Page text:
Operating for 59 years, the Indianapolis Clowns, a Negro American League baseball team, was the longest playing black professional team in U.S. history. They were also the first team to have black women and white men as players. In the early years of this team, they changed names a few times from the Miami Giants that played in Miami, Florida in the Independent League and owned by Hunter Campbell and Johnny Pierce, to the Miami Ethiopian Clowns in the Negro Major League, and were known as the Harlem Globetrotters of baseball. The Clowns, like almost all established Negro League teams, struggled with attendance during the Great Depression. They, however, were the first to add comedy as an incentive to attract audiences. A player would often throw under his legs, or behind his back, while another read a newspaper at shortstop or first base. A catcher sat in a rocking chair while still able to throw out runners trying to steal second base.
In 1941, the Clowns won 125 games during the regular season, and the post-season Denver Post Tournament, with Buster Haywood as catcher and MVP. McKinley “Bunny” Downs was hired as field manager of the Clowns in 1942, and by 1943, the team relocated to Cincinnati, and became the Cincinnati Clowns. They joined the Negro American League and played for twelve years in that circuit before withdrawing in the 1954 season.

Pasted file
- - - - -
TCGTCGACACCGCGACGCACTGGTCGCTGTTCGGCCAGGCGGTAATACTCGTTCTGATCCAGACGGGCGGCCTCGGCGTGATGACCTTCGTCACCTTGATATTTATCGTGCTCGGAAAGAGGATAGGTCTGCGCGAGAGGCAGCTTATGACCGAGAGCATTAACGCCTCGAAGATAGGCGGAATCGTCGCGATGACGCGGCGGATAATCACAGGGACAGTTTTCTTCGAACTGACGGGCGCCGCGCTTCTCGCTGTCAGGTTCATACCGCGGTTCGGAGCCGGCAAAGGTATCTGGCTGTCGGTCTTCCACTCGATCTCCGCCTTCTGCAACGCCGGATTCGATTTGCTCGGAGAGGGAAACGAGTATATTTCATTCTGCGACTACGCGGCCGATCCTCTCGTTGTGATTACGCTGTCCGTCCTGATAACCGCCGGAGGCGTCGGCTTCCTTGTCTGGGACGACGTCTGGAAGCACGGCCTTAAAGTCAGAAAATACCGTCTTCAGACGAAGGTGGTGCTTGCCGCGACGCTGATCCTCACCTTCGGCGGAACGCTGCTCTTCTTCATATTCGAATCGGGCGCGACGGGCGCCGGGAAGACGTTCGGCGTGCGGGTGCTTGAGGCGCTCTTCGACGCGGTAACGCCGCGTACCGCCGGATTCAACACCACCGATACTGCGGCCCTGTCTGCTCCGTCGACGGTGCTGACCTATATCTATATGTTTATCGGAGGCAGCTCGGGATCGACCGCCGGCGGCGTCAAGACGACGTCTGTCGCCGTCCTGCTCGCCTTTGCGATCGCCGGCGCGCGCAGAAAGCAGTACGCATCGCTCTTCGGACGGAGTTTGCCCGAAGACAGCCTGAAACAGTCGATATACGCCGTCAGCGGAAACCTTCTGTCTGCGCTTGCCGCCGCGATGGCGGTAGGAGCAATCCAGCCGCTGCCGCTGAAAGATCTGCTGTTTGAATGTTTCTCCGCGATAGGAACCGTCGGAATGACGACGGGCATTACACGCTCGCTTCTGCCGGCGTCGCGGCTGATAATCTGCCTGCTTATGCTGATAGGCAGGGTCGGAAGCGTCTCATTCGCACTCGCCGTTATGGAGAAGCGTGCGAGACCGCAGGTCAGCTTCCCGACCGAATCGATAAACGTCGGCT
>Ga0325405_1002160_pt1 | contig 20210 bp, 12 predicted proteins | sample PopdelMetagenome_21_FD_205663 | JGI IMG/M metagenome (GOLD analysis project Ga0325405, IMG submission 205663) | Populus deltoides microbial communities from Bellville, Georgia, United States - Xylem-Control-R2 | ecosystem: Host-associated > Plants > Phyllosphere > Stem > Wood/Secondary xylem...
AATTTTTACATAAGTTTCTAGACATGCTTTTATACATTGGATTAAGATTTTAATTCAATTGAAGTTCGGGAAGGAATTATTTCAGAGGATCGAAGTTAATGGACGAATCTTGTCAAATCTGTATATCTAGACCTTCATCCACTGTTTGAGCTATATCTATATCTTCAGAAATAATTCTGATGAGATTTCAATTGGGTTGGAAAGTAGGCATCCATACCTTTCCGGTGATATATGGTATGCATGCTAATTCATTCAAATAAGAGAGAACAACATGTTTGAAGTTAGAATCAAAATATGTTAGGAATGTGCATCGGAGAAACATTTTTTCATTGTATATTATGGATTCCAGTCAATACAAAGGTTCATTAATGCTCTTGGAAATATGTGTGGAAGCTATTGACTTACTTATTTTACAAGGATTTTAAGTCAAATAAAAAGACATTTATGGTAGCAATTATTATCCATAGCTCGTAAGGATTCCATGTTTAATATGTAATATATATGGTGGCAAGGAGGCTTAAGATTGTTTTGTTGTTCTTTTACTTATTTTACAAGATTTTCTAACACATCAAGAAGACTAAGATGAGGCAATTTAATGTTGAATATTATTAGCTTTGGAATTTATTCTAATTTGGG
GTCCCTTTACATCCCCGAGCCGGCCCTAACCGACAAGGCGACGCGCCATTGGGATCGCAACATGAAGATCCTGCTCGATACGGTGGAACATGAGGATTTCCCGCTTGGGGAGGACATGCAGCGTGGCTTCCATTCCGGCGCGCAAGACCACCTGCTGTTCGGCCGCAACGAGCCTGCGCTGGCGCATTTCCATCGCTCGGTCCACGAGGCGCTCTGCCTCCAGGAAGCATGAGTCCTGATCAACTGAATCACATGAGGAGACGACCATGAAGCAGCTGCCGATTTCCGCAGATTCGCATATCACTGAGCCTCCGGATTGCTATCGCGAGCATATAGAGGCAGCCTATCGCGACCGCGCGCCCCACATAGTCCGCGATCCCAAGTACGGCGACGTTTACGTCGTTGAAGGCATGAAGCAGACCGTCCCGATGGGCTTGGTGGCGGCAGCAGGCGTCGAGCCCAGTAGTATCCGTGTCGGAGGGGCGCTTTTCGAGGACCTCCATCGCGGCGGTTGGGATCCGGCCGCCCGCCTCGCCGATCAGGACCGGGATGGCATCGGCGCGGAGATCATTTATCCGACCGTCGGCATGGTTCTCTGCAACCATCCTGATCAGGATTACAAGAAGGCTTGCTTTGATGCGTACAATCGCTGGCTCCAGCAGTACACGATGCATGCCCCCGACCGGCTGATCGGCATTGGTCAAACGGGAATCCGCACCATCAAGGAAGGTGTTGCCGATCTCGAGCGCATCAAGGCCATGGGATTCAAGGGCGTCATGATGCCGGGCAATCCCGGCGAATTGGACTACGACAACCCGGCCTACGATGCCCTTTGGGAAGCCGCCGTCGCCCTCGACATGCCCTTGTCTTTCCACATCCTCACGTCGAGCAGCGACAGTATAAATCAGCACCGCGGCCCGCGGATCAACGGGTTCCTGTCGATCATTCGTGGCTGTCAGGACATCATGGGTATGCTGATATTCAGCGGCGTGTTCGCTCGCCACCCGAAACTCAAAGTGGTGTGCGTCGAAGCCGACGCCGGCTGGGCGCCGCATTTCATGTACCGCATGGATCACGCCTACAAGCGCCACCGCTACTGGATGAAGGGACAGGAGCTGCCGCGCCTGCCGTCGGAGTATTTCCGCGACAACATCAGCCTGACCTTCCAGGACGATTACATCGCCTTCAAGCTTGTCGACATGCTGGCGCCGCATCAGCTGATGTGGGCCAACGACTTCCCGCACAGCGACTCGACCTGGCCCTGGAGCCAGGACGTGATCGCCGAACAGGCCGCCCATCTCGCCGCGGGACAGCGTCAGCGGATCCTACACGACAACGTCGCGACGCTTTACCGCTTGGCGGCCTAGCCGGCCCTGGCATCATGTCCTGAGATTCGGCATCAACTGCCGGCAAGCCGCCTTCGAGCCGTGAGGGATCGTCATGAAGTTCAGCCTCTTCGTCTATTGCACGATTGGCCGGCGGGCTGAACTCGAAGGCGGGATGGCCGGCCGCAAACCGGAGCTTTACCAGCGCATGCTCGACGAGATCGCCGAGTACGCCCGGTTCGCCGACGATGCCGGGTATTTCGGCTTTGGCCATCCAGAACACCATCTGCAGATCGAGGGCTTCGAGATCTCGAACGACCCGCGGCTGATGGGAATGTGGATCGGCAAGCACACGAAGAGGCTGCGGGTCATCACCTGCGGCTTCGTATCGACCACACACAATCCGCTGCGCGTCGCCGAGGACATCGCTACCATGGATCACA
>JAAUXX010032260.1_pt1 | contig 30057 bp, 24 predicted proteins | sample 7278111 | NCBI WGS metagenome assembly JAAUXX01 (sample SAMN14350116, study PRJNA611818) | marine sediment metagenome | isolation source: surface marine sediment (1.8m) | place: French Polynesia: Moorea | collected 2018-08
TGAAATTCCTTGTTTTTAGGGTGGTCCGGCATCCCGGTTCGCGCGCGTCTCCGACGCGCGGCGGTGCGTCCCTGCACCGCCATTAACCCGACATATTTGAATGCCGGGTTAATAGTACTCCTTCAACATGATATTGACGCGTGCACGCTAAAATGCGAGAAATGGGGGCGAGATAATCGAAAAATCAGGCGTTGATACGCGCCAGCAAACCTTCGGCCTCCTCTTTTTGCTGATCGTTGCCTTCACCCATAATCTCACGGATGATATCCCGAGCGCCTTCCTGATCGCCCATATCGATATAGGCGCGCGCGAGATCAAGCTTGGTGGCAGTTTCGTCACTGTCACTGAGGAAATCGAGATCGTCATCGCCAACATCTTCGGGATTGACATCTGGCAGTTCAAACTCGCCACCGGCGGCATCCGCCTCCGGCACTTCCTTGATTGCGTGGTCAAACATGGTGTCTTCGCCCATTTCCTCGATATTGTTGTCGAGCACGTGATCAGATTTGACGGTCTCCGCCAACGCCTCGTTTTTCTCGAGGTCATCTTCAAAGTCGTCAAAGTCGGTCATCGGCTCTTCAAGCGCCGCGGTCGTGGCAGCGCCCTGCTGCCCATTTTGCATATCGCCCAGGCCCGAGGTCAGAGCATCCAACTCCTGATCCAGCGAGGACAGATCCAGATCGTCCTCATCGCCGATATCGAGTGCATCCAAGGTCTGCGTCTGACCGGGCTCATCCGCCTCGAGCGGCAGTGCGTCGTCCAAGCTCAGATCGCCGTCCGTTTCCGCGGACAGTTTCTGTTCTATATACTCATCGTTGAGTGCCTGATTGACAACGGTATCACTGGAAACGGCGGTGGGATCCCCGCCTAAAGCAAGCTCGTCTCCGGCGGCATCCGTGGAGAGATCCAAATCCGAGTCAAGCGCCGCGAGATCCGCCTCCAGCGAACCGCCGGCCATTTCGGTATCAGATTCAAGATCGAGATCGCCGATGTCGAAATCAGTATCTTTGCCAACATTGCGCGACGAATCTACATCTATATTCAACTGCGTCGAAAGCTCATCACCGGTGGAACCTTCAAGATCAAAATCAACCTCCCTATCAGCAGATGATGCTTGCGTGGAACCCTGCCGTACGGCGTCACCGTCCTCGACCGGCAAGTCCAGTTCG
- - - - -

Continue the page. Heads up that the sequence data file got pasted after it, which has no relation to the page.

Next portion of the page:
Between 1944 and 1945, the team operated between Cincinnati and Indianapolis, and officially moved to Indianapolis in 1946 where they played under the name, Indianapolis Clowns, for the duration of their existence. They also rejoined the Independent League and won their first league championship in 1950.
In 1951 the team signed Marcenia Lyle “Toni” Stone, the first woman of any race to play for a major professional baseball team. After selling Stone to the Kansas City Monarchs, the team signed two replacements, second baseman Connie Morgan and Mamie “Peanuts” Johnson, pitcher. The women often served as umpires for team games as well. In 1952 the Clowns signed seventeen-year-old shortstop and cleanup hitter Hank Aaron, who played three months before being purchased by the Boston Braves for $10,000.
The Clowns won the league championship in 1950, 1951, 1952, and 1954. During those years it acquired star players Hubert “Big Daddy” Wooten, DeWitt “Woody” Smallwood, Reese “Goose” Tatum, as well as future major league players John Wyatt, “Clarence Choo-Choo” Coleman, Paul Casanova, and Hal King. Owner Syd Pollock sold 40% of his interest to Ed Hamman, and by 1965, he sold the rest of his interest to Hamman for $3,885, making him the sole owner of the team. The Clowns acquired their first white player, Jim Cohen, in 1968, starting the integration of the team.
In 1971, the players received no salary, but received just $4.00 a day in meal money. The 1976 movie The Bingo Long Traveling All Stars & Motor Kings is loosely based on the history of the Indianapolis Clowns. The movie featured James Earl Jones, Richard Pryor, and Billy Dee Williams. Hamman sold the team to George Long in 1972 and he operated the team until 1983, when he sold the Clowns to Dave Clark and Sal Tombasco. The Indianapolis Clowns folded in 1989.